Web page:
I had seen a free pattern by Lion Brand that I thought was really lovely and would be perfect to make for weddings.  It was a lovely long sleeved lace bolero with a fluffy edging.  I searched my vast stash of yarns to see what I had in the right amounts and weights of yarn.  I had got some lovely pale blue experimental yarn from Colinette that was mostly Polyamide with a small amount of wool and I also had some Patons Showboat, which is a thick but short fun fur type yarn with a bit of sparkle and both were in similar colours.  Perfect, and so I started work in early March.

I had a fair bit of trouble with the pattern and looked to the Lion Brand website for help where I discovered that almost every person who had written a review had actually given up on the pattern as they couldn't make head nor tail of it.  I decided to persevere with it, figuring it out and almost making it up as I went along.  It worked though and I wrote notes and included instructional photographs to help others who really wanted to make this design to understand how the bolero was constructed.  I made two of these in the end, finishing the second one on 14th March 2013.

Friday, 8 March 2013

Purple Beaded Victorian Lace Shawl - Design L323

The yarn that I used for this shawl was a bit of a mystery so I had to do undertake a burns test and a bleach test to determine that it appears to be 100% acrylic or some similar man-made fibre.  There is definitely no cotton and no animal fibres in this yarn whatsoever.

I chose my pattern and bought some beads for the project which are Size 6 Toho round seed beads in shade 1076 Magenta lined grey, which basically means that the glass is a smokey grey as opposed to regular clear glass.  I am using a size 3.25mm circular knitting needle and started the project on 22nd March 2011.

The design for this shawl has been re-written in modern knitting terms from a Victorian pattern and is what is known as "true lace", which means that every single row is complex lace stitches as opposed to one row of lace on the right side and one row purl.  Having issues with working from the charts for this pattern, what with that and family life I finally managed to complete the first diamond border by mid June 2011.  I didn't touch this shawl again until mid-September and it wasn't until I redrew the charts out myself, removing the silly and confusing colour coding that meant different things on right side and wrong side rows that was used on the originals did I start to make progress.  I was adding beads individually over the stitches as I knit them in the centre of the diamonds and between the two rose leaves.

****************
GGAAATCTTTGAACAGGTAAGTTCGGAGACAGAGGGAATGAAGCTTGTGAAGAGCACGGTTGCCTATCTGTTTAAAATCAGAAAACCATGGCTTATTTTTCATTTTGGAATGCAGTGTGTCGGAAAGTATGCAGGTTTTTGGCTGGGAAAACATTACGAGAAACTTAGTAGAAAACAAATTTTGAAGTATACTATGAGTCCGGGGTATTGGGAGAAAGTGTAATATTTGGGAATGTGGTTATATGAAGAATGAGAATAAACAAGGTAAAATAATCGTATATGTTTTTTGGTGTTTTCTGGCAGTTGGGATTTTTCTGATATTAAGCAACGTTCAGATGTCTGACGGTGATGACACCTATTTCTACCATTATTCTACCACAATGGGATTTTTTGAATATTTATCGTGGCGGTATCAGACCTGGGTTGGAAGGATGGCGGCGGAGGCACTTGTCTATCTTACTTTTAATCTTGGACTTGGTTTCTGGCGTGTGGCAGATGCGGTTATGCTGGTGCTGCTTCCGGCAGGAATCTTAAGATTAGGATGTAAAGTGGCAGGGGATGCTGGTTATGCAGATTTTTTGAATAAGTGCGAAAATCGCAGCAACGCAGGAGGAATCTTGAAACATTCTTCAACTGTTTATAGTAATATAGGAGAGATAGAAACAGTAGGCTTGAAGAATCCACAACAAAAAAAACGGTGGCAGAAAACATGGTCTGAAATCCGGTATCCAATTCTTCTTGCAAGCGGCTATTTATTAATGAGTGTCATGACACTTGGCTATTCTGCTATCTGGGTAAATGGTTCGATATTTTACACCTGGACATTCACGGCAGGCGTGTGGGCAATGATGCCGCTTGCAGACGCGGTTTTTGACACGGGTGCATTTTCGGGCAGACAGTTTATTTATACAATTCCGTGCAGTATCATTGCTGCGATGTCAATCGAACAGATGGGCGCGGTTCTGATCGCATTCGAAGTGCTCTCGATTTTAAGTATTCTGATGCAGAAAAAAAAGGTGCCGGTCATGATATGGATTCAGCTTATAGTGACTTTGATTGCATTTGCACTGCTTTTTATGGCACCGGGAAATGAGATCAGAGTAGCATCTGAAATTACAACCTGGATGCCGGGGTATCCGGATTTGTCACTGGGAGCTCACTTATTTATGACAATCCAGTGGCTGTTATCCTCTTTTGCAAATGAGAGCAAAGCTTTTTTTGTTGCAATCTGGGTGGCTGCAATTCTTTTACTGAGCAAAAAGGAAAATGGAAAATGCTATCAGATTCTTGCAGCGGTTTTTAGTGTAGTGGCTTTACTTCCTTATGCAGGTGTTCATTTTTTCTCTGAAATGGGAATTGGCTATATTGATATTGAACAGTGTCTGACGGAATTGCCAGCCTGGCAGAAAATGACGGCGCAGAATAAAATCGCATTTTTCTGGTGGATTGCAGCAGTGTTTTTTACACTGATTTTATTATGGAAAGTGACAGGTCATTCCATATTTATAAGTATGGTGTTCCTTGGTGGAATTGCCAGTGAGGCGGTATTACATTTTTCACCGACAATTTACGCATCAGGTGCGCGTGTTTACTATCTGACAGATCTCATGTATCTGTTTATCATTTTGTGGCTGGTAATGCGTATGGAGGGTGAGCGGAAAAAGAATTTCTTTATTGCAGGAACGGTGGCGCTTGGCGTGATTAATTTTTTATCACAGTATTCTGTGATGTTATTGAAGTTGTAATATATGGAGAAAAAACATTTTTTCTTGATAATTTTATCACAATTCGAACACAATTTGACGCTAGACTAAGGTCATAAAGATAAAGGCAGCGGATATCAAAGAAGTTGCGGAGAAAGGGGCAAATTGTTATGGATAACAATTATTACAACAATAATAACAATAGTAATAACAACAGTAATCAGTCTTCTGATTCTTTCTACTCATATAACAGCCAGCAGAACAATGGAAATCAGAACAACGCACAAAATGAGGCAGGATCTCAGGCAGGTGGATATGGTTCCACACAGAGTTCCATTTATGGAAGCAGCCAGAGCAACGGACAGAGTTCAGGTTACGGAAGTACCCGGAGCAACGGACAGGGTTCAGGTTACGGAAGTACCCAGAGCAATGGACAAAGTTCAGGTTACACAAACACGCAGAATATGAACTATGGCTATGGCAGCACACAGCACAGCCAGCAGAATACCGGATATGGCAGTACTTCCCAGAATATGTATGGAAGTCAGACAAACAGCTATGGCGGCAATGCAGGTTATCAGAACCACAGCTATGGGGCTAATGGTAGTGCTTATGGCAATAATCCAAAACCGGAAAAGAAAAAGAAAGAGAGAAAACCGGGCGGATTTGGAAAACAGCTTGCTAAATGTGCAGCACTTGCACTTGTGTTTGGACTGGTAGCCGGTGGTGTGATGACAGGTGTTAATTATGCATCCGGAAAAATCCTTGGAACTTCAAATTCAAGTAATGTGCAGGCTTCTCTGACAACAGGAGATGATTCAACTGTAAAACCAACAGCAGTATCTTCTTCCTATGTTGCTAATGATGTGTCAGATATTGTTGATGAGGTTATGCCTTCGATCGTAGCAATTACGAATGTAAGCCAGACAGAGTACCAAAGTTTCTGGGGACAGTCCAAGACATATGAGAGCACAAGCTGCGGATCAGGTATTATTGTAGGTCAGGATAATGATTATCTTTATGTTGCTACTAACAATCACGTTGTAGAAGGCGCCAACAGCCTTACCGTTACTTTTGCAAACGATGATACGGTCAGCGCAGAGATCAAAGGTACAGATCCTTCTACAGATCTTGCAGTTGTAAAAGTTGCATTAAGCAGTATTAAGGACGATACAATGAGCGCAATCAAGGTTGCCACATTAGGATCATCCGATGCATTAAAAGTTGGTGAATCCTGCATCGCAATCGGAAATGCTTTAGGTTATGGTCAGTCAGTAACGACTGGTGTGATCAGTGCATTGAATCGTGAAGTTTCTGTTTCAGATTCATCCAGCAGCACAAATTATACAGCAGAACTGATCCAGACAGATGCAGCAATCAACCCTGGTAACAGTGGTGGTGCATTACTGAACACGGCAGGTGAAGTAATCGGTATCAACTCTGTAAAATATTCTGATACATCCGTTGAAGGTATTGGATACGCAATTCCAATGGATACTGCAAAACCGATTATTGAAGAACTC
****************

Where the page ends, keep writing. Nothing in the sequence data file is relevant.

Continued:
Oh my, this project was taking forever to actually complete as it was once again sat waiting for me to pick it up again for about 6 months.  It was a combination of "I can't face it" mixed in with "I have all these other things to finish" and plenty of family life not giving me time or the peace and quiet to concentrate on this complicated design.  When I finally finished the knitting on 6th March 2013, this project had taken just shy of 2 years from start to finish and it was quite out of shape.  I used a total of 248 beads on this shawl, which gave it a little bit of much needed weight as it so light and floaty.

Of course, this shawl needed to be soaked and blocked to show it off to its full potential, with little peaks along the diamond border at each end..

It is absolutely beautiful and lovely drape and is so lightweight with just a hit of bling from the beads.